It’s all in the code, association, and symbols. I don’t see that CTR in that shield as a symbol of unmitigated good as most here would. The R in that CTR ring doesn’t exactly mean “Right”. Sure, it does mean the same thing in great part. We agree on honesty, kindness, the Golden Rule and so on… But, to me, it’s a long tried tactic of all religions to mix morality with temporal regulations of tradition, convenience, or superstition. Everything from eating bacon to drawing pictures to being a good slave has been attached to, say, “Thou shalt not kill.” Wrapping them in the same package gives them the influence on other humans they’d never hold on their own, though at the price of diluting genuine morality a bit.
For us the problem is that symbol signals being part of a certain faith, placed in the same package as what we teach our children is right. That R in that shield was worn by the bigots who harassed me when I came out, and by the people who claim today hurting my family is a way of shielding themselves. That R means in part to say that Brian’s family should never have existed, that his parents should never have fallen in love and built a home. That R means to use a sheen of morality to undermine our family, to keep all of us from equal legal protections, and to uphold the notion that our relationships are not sacred, that our family belongs at the back of the bus. Worse, that R comes from people who’ve questioned the “moral character” of the amazing and wonderful child who came home wearing it, because of the sex of his parents. It means to teach children, our children, that their family, our union, the institute they depend on most and that will always have their back, is the opposite of R; that it’s evil, something in the LDS leaders' words that’s a “grievous sin” “inspired by the devil” on par with “adultery”, something to “terminate”.
I know many people I love do love this faith and I hate to come off as being so at odds with it that I’d be worried by a tiny plastic symbol. I know it may be impossible to feel it from my shoes as a parent. I also know people can be a part of that faith, and mean the R that we do teach our children, and hold more nuanced positions than what comes out of the press releases and official speeches.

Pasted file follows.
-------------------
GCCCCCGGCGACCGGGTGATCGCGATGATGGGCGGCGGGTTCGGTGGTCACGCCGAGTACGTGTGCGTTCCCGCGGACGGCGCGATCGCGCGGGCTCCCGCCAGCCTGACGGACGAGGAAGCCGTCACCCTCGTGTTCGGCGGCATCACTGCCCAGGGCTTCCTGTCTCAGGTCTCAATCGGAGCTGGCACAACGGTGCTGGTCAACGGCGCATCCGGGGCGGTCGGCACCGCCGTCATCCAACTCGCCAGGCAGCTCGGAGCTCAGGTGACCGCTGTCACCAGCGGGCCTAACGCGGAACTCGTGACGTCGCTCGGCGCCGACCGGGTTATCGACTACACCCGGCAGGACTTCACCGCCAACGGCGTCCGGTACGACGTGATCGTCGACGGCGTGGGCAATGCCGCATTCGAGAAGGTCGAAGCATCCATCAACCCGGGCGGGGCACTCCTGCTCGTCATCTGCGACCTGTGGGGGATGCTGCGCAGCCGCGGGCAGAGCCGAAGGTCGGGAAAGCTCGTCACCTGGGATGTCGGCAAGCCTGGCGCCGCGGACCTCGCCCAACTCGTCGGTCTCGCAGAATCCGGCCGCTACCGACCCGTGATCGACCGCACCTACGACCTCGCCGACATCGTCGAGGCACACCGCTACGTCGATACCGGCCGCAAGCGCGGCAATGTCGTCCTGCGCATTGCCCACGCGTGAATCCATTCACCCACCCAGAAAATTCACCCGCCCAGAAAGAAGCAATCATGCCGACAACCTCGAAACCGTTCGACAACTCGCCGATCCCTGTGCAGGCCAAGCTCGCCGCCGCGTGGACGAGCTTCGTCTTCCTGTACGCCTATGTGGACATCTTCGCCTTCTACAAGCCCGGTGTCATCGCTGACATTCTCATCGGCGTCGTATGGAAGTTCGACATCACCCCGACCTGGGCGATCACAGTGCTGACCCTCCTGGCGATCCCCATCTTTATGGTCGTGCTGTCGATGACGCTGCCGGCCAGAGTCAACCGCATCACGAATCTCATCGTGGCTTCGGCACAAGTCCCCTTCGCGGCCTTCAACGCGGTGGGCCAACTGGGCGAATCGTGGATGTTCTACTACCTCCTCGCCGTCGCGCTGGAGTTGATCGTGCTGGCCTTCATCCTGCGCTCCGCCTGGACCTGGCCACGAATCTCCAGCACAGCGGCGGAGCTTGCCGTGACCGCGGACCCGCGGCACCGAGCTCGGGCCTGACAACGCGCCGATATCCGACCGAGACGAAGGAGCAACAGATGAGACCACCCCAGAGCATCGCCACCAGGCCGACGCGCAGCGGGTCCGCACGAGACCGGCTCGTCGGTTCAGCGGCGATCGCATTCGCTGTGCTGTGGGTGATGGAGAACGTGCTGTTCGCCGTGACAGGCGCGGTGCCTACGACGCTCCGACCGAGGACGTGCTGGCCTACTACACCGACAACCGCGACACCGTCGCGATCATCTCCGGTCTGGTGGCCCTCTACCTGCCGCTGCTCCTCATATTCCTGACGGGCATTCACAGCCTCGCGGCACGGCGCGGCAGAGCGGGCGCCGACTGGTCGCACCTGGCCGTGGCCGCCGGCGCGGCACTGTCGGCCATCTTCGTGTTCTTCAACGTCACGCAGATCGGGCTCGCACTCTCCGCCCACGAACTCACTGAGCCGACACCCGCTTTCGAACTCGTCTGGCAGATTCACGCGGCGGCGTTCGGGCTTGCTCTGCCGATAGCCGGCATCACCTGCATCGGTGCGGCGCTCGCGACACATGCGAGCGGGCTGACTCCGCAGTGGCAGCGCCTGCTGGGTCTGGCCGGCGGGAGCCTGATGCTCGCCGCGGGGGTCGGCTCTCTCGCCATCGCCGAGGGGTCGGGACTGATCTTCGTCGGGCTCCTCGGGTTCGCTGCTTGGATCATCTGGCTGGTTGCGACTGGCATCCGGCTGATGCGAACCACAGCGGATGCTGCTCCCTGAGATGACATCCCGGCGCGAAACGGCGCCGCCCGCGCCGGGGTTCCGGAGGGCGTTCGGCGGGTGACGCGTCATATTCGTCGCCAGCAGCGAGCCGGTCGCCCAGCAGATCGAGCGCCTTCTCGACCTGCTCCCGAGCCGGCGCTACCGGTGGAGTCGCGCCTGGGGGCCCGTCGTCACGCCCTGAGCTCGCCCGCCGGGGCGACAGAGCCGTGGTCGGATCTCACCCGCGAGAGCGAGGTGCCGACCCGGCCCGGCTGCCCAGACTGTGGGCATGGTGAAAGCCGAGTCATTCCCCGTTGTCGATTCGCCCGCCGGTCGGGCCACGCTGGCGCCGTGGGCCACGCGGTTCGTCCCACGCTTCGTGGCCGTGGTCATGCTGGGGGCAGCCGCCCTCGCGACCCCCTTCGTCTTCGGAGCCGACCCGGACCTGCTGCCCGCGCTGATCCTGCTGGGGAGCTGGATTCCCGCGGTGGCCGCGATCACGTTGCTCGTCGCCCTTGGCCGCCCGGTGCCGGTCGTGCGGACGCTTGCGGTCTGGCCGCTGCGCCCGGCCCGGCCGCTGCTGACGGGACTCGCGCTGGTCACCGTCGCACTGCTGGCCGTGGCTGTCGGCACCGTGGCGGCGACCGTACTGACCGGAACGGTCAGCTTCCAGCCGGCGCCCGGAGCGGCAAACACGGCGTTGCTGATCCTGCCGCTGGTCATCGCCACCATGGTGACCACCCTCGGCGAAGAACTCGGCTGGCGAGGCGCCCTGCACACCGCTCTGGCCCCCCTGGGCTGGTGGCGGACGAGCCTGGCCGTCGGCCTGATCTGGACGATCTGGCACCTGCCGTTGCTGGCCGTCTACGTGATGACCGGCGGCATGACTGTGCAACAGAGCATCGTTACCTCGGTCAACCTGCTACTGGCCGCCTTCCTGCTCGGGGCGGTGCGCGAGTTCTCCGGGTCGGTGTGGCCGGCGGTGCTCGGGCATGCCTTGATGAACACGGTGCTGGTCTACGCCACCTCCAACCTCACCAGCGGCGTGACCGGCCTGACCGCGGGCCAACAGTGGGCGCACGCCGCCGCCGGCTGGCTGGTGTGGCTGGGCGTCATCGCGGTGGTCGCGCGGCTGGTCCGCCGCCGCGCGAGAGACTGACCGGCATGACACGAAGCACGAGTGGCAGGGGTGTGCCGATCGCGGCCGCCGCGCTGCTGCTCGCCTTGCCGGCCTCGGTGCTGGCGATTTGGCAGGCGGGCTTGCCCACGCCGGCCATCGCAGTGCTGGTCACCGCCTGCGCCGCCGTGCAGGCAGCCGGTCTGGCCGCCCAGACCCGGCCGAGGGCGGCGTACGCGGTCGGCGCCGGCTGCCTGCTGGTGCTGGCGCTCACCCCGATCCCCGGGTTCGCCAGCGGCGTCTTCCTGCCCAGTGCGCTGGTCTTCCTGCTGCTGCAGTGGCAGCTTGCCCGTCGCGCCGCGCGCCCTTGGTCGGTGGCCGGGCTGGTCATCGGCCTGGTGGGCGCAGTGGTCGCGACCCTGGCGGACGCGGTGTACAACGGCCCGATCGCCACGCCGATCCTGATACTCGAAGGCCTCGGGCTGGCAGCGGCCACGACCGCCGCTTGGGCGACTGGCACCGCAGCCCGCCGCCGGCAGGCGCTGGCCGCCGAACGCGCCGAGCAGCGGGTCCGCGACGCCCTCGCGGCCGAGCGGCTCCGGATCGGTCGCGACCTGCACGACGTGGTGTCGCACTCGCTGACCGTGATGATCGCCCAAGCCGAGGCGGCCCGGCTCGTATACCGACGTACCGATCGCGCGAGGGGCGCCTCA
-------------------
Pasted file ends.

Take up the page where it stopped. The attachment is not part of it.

But just think of the ramifications if anyone did successfully convert one of our children. Imagine, for example, if you were a mixed race family and your kid came home wearing a symbol from an organization that said your union was immoral, your children defective, and fought hard to be sure your home can’t have equal legal protections. No matter how much of a sliver that was of the whole teachings, no matter how charitable, moral, without malice, or how much value the members of that organization see in that organization or its symbols, I imagine most all would be worried too, if it was slipped around your child’s finger. Or am I being hypervigilant?
Brian would not understand any of this, of course, and at this point he shouldn’t. All he saw was a cool new ring, maybe one that matched the rings some of his friends were wearing, and I kept all seriousness out of my voice while talking about it. This incident is over, but the issue isn’t. In time they both will feel that pressure to become one of the group, unless we find our way out of Utah soon. I hope, if that day comes, it comes when we all can agree better on what that R stands for.